Good luck to you. I know how challenging this is to experience.
M.S. answers from Portland on May 05, 2008
This is totally normal and is an age thing. My daughter went through the same thing. I think it has a lot to do without how much responsibility we put on them. They are now capable for doing so much for themselves (at home and in school), but emotionally are having trouble dealing with it all. They are also feeling a loss because they are no longer allowed to act like a toddler/baby. We stop carrying them around, we tell them they are too big to ride in strollers and shopping carts, we don't ALWAYS hold their hands in public, they go potty all alone, they dress all alone, etc. This fit phase lasts about a year.
Try a lot less punishment (unless behavior is totally unacceptable) and praise instead. It helped my daughter to be able to regress in certain areas. She wanted to be carried sometimes, she wanted to ride in the stroller when her brother choose to get out and walk, she wanted to be dressed by us, have us wait on her a little, etc. Be careful not to let it get too out of hand, but sometimes they have just had so much going on that they need to be taken care of. More one-on-one physical attention helps too.
Try really hard to imagine it from his point of view. Imaine a day where you have tons of new responsibilities (like 14 hours straight at a new job). It is so stressful that you want to just come home and have your husband do everything while you lay on the couch and veg.
A.S. answers from Portland on May 06, 2008
There is a series of books that really helped me understand what was going on developmentally with my kids. I just read about this in the book "Your five year old" by Louise Bates Ames. She has one for each year. The books are older, but I have read two of them and they still really ring true. Check your library. My dd is doing similar stuff. I think she is 3 again!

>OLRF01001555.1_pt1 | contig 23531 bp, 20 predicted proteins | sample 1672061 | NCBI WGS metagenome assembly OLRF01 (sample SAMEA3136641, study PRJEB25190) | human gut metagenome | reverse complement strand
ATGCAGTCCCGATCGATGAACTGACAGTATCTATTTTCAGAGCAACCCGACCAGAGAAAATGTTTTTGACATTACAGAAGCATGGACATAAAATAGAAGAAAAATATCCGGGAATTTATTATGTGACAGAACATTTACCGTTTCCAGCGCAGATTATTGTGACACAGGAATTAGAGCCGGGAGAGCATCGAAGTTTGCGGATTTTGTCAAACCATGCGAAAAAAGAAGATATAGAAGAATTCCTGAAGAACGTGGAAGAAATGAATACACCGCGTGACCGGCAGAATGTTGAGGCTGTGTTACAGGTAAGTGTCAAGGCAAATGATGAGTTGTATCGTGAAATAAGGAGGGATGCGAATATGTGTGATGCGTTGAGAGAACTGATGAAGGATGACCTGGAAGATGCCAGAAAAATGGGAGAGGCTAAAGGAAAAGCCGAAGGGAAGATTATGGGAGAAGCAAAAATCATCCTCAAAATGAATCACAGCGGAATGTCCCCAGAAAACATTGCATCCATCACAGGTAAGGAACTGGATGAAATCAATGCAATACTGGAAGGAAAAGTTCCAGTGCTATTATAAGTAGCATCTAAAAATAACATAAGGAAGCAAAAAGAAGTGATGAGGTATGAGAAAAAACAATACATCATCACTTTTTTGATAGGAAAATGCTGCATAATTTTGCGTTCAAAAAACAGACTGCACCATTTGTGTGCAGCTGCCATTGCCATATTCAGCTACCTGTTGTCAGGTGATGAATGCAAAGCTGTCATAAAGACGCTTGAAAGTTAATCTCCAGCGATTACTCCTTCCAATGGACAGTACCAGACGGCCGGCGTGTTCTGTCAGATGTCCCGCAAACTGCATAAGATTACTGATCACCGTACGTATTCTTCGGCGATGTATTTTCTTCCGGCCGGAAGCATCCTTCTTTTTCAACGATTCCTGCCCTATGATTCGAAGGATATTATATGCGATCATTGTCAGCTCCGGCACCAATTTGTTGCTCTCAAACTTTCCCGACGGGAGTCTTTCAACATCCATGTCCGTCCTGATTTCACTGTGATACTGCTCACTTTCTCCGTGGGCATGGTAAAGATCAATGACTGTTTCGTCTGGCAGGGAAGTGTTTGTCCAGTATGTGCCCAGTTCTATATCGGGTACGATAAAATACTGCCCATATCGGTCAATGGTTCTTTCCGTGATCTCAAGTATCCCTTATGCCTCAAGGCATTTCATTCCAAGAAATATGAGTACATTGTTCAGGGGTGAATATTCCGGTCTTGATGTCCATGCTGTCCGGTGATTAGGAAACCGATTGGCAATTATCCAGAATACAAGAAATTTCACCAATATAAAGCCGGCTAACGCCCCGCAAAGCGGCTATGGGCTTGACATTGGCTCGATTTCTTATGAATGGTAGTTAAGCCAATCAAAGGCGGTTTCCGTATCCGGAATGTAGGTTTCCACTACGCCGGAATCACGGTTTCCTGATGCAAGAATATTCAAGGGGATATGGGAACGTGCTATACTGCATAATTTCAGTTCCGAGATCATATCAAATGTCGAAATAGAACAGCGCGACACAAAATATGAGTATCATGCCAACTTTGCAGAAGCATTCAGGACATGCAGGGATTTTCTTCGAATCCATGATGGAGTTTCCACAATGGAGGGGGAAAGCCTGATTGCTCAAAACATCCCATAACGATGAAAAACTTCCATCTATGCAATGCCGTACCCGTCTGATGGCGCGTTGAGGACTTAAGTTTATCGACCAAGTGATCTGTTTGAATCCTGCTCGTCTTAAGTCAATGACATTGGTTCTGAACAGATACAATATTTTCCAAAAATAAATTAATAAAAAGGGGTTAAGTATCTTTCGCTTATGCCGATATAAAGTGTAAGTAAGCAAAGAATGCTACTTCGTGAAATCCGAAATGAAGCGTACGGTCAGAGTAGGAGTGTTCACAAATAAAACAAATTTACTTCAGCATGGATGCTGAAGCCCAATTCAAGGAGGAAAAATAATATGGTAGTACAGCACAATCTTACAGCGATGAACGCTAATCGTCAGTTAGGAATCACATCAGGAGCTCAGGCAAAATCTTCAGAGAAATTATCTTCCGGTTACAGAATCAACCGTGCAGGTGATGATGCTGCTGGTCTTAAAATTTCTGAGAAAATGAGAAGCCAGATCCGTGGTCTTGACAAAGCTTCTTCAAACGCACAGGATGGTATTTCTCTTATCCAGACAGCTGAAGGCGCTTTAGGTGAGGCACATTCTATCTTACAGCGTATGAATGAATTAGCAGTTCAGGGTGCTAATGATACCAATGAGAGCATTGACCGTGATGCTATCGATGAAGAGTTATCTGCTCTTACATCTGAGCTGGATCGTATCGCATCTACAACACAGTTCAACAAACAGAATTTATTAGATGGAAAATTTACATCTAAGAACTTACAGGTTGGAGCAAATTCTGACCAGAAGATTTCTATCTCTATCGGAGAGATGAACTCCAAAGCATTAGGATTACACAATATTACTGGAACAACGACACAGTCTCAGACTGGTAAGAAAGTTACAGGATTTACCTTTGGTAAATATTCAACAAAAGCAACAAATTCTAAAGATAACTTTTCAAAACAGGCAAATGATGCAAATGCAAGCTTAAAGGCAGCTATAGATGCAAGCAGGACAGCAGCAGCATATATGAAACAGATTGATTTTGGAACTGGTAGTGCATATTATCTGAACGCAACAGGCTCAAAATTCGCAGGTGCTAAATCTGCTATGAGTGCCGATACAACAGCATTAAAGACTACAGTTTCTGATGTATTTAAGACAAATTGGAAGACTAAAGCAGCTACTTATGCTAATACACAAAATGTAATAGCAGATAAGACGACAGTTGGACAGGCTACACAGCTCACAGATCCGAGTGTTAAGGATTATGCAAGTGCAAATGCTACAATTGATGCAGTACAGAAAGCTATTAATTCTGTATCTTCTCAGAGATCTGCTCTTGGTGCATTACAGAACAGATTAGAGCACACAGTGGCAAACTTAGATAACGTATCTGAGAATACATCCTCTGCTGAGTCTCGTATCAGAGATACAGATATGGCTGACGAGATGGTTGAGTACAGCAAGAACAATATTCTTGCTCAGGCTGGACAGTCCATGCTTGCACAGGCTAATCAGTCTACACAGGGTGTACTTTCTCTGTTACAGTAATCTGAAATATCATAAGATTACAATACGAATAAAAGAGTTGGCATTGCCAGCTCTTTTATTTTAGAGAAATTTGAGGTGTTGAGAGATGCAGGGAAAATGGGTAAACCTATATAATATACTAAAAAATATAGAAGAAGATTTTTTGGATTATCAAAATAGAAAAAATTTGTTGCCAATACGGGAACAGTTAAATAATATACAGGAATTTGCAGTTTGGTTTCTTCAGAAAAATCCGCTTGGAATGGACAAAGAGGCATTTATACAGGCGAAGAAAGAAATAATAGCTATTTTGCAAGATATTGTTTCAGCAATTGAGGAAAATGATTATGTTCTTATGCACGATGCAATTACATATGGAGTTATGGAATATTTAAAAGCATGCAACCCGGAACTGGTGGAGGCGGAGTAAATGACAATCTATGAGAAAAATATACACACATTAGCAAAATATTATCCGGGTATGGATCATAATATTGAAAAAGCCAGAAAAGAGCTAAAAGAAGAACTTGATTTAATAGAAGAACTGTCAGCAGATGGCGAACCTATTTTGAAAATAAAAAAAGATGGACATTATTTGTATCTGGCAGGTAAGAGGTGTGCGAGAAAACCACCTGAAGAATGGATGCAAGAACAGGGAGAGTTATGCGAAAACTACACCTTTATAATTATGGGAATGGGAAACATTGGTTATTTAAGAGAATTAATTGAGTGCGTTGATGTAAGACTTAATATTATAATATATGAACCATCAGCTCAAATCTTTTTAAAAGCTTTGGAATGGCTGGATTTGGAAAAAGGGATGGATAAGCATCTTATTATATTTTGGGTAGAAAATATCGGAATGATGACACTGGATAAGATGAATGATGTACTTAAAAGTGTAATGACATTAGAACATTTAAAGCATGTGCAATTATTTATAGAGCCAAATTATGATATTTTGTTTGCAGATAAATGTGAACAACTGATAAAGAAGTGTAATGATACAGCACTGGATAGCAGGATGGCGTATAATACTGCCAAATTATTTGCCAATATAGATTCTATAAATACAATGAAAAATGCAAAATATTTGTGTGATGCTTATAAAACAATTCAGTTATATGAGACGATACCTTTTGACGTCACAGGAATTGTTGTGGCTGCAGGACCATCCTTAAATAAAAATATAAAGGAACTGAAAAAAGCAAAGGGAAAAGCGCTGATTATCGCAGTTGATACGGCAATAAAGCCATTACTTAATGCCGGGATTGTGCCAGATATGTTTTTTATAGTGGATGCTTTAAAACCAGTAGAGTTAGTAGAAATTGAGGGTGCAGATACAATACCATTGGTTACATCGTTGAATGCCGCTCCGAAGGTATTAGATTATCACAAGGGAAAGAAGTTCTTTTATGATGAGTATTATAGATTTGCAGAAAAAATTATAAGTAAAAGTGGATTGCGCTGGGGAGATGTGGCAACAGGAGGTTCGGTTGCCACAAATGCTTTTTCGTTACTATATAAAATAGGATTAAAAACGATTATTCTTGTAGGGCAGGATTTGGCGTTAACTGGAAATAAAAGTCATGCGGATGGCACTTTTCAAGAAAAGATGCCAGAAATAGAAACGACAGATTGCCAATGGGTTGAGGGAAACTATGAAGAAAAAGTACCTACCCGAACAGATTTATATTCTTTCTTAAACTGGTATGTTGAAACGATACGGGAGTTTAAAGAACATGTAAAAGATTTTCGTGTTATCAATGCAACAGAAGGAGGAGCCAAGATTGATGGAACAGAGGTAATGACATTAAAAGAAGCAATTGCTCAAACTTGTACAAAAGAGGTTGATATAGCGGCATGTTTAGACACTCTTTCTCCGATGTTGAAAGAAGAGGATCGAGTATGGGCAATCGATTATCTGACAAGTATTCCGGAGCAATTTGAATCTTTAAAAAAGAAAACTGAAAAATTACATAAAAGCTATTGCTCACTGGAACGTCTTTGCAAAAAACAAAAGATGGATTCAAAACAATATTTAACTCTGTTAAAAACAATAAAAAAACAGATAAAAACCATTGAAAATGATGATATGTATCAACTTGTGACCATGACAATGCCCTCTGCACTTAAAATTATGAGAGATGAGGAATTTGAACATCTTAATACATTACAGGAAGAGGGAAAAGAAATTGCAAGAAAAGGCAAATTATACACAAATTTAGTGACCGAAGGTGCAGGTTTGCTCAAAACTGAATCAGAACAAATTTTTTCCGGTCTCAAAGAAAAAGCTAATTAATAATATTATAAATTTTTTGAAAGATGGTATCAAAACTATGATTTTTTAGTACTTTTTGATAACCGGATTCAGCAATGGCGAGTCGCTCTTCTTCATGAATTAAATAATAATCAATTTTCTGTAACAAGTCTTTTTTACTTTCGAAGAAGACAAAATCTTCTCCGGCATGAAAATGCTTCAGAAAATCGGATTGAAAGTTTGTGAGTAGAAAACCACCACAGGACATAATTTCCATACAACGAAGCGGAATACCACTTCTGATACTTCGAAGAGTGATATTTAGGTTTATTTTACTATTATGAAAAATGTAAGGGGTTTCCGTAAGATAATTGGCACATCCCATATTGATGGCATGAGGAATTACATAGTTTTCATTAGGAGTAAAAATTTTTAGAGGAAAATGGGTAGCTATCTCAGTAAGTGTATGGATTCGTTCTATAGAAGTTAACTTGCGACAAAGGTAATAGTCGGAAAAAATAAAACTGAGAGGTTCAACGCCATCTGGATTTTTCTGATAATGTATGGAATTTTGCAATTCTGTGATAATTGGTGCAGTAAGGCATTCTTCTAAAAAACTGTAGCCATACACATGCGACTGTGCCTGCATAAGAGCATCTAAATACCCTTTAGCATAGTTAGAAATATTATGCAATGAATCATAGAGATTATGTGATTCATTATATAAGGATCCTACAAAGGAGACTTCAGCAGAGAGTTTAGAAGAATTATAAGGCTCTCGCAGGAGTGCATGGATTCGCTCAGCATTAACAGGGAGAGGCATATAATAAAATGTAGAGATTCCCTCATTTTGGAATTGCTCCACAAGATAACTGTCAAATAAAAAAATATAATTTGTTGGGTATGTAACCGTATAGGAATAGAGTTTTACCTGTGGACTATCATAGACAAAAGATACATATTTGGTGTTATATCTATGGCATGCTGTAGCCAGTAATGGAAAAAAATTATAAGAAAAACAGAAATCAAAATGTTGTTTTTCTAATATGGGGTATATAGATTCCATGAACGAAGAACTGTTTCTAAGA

Good luck and I really encourage you to get the book. It is short and easy to read. It explains all about the cycles of development; your ds is experiencing disequalibrium at the moment.
J.M. answers from Portland on May 07, 2008
wow, same thing going on with my 5 1/2 yr old son. Nothing has really changed in our situation but the last few months have been very stressful with his tantrums when he doesn't get his way. I understand it's about frustration but I can't take the behaviour. The other thing is he just won't listen to me or do as I say. I appreciate knowing that we're not the only ones and that this could be a normal phase at this age, our older daughter never did this. The advice from other is helpful so thanks for posing the question.
J.T. answers from Portland on May 07, 2008
K., it seems that your family has gone through some big changes lately. I'm wondering if that's part of what's going on with Dylan. I know it's tough. The worst part for me was having other people stare or make insensitive comments while I try to calm down a kid in the throws of a tantrum. Maybe trying to be as consistent as possible and keeping with routines will help. Not always easy, huh? I'm guessing that Dylan is just telling you, in the only way he can, that he's feeling like his world is in flux. Some kids just don't handle changes well. I know mine don't. I would try to give Dylan lots of attention and love, without coddling him. Give him an idea of what to expect on a day to day basis, if you can. And give him a chance to adapt if things don't go as planned. Most importantly, know that you are not alone. We parents need to support and encourage one another. There isn't one of us who won't have to deal with a tantrum at some point.
B.P. answers from Seattle on May 06, 2008
I'm sure he is upset by the move. This will cause extra stress. Sometimes they act out but don't know why. It's not alway misbehavior, but mistaken behavior. He may not know why he is feeling the way he is. You need to stop him where it's possible and ask him why he is angry. Try to talk it out and teach him how to use his words to communicate. If he doesn't then just walk away, he can't get attention from it if you aren't looking. Tell him you aren't mad, but you need to know what is going on with him to make him act out instead of communicating in an appropriate way. This is working well in elementary schools.
R.J. answers from Portland on May 09, 2008
My son also had a major change in his behavior that sounds similar to what you are dealing with. We finally took him to a natropath and had his neuro-chemicals tested. They were really far off (seretonin was really low, along with a bunch of other stuff). He has started taking some amino acid and vitamin supliments designed for his situation, and he feels soooo much better already. Now I recognize my sweet little boy. Good luck. I hope your little guy feels better soon.